A New Order of Things — Poor Huck — New Adventures Planned
HUCK SAID: “Tom, we can slope, if we can find a rope. The window ain't high from the ground.”
“Shucks! what do you want to slope for?”
“Well, I ain't used to that kind of a crowd. I can't stand it. I ain't going down there, Tom.”
“Oh, bother! It ain't anything. I don't mind it a bit. I'll take care of you.”
“Tom,” said he, “Auntie has been waiting for you all the afternoon. Mary got your Sunday clothes ready, and everybody's been fretting about you. Say—ain't this grease and clay, on your clothes?”
“Now, Mr. Siddy, you jist 'tend to your own business. What's all this blow-out about, anyway?”
“It's one of the widow's parties that she's always having. This time it's for the Welshman and his sons, on account of that scrape they helped her out of the other night. And say—I can tell you something, if you want to know.”
“Why, old Mr. Jones is going to try to spring something on the people here to-night, but I overheard him tell auntie to-day about it, as a secret, but I reckon it's not much of a secret now. Everybody knows —the widow, too, for all she tries to let on she don't. Mr. Jones was bound Huck should be here—couldn't get along with his grand secret without Huck, you know!”
“Secret about what, Sid?”
“About Huck tracking the robbers to the widow's. I reckon Mr. Jones was going to make a grand time over his surprise, but I bet you it will drop pretty flat.”
Sid chuckled in a very contented and satisfied way.
“Sid, was it you that told?”
“Oh, never mind who it was. Somebody told—that's enough.”
“Sid, there's only one person in this town mean enough to do that, and that's you. If you had been in Huck's place you'd 'a' sneaked down the hill and never told anybody on the robbers. You can't do any but mean things, and you can't bear to see anybody praised for doing good ones. There—no thanks, as the widow says”—and Tom cuffed Sid's ears and helped him to the door with several kicks. “Now go and tell auntie if you dare—and to-morrow you'll catch it!”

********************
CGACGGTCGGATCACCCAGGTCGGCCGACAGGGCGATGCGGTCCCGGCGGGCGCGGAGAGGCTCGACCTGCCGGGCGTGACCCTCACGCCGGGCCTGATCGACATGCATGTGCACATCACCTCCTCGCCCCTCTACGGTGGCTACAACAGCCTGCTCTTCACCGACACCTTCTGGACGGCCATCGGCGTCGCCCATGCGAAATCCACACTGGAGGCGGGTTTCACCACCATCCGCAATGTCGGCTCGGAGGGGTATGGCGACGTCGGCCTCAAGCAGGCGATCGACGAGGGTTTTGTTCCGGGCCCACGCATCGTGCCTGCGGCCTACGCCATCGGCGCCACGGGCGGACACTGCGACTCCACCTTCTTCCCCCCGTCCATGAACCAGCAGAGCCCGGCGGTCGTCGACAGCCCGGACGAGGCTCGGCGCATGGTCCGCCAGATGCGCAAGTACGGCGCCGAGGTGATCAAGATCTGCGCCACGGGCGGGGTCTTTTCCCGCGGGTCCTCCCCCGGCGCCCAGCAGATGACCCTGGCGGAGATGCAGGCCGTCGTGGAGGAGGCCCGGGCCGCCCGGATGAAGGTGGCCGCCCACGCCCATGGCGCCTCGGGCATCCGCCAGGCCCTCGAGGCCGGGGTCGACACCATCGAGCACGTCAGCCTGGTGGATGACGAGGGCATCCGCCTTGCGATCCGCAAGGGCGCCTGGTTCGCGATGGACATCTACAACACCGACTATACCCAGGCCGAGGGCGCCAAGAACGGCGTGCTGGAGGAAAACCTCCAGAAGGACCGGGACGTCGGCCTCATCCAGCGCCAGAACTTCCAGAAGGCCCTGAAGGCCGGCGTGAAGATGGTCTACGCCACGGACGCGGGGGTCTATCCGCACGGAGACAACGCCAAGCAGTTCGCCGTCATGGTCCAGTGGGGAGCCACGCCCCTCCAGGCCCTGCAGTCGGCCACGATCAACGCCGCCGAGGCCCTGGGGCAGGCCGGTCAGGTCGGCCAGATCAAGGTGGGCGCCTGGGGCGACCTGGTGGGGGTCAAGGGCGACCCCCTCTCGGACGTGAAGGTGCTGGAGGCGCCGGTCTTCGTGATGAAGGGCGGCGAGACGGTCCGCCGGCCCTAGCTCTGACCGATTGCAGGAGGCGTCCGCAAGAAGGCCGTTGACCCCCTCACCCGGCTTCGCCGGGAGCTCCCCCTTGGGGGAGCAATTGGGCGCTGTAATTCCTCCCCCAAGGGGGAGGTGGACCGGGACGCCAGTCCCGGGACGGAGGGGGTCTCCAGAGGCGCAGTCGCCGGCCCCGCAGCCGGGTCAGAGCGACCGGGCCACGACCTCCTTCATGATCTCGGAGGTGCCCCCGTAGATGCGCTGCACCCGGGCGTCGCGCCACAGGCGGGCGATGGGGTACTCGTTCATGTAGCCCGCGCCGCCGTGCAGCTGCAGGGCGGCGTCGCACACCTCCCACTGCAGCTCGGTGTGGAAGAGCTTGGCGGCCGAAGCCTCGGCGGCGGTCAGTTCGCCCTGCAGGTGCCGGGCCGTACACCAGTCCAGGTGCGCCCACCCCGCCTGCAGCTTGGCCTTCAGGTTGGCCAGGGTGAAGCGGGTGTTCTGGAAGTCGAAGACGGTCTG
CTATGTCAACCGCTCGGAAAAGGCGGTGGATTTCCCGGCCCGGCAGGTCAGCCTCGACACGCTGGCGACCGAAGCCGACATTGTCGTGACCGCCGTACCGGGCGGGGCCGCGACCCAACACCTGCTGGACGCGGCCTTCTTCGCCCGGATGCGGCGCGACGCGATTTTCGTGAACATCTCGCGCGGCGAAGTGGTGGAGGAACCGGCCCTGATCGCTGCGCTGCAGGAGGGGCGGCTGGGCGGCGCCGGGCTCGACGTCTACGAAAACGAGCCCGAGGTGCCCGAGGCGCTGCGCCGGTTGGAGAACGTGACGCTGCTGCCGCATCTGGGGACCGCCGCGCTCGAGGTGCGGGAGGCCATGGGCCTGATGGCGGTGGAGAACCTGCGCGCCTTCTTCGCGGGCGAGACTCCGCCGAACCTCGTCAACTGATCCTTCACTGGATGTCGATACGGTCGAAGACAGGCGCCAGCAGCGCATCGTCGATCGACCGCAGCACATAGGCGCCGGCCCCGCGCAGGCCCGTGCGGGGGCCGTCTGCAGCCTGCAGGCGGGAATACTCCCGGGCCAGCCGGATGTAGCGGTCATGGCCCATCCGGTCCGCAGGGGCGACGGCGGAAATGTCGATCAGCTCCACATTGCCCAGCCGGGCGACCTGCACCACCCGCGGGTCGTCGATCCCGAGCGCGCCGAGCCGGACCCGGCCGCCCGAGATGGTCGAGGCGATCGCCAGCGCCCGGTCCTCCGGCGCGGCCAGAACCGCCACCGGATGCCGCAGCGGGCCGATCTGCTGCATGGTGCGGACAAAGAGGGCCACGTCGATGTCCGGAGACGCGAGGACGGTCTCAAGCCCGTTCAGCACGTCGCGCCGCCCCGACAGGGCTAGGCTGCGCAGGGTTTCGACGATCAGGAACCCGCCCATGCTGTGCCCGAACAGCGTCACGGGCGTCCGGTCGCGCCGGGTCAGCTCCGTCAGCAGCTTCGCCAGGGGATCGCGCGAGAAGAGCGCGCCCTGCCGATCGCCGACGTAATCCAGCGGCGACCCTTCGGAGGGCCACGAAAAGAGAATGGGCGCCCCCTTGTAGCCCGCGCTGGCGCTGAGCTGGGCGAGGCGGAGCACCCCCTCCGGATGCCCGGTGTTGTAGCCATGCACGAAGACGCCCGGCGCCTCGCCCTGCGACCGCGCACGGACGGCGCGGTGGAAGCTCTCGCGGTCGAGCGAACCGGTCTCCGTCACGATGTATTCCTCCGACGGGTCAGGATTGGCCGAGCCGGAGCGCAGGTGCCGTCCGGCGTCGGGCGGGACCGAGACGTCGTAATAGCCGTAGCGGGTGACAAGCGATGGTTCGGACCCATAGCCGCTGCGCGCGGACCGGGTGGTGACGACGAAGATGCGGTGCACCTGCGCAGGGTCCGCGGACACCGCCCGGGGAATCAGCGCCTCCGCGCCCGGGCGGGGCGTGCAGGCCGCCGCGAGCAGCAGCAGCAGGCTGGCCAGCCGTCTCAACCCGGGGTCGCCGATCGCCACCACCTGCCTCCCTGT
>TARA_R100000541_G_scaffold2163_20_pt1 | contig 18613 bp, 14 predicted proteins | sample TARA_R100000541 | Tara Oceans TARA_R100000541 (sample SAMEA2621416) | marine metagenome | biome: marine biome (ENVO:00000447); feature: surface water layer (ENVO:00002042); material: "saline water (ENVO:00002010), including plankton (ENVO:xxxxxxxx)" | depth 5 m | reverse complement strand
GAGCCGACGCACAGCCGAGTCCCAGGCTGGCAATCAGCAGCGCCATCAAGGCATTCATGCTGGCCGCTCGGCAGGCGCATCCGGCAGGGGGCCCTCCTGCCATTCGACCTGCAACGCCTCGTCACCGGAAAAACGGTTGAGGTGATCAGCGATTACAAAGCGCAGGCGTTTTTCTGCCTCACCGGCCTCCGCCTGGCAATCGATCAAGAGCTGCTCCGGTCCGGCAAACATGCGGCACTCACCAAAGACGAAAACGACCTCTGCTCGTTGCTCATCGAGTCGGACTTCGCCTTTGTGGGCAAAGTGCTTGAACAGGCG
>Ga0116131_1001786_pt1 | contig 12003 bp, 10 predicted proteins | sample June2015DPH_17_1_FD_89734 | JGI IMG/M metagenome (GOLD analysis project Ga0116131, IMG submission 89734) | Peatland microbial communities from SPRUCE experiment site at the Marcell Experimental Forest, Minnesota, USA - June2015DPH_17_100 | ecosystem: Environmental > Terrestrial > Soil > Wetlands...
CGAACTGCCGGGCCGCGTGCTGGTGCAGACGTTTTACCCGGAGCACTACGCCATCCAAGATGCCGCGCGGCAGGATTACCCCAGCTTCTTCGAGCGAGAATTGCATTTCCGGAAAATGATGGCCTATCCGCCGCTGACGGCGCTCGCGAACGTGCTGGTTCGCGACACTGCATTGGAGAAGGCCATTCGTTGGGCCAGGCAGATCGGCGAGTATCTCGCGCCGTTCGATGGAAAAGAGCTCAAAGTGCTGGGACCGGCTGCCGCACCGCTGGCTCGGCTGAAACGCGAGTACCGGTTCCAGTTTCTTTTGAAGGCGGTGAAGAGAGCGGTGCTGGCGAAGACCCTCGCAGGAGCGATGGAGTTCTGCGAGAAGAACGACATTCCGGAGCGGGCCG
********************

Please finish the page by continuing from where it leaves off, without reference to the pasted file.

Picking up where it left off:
Some minutes later the widow's guests were at the supper-table, and a dozen children were propped up at little side-tables in the same room, after the fashion of that country and that day. At the proper time Mr. Jones made his little speech, in which he thanked the widow for the honor she was doing himself and his sons, but said that there was another person whose modesty—
And so forth and so on. He sprung his secret about Huck's share in the adventure in the finest dramatic manner he was master of, but the surprise it occasioned was largely counterfeit and not as clamorous and effusive as it might have been under happier circumstances. However, the widow made a pretty fair show of astonishment, and heaped so many compliments and so much gratitude upon Huck that he almost forgot the nearly intolerable discomfort of his new clothes in the entirely intolerable discomfort of being set up as a target for everybody's gaze and everybody's laudations.
The widow said she meant to give Huck a home under her roof and have him educated; and that when she could spare the money she would...
(The entire section is 886 words.)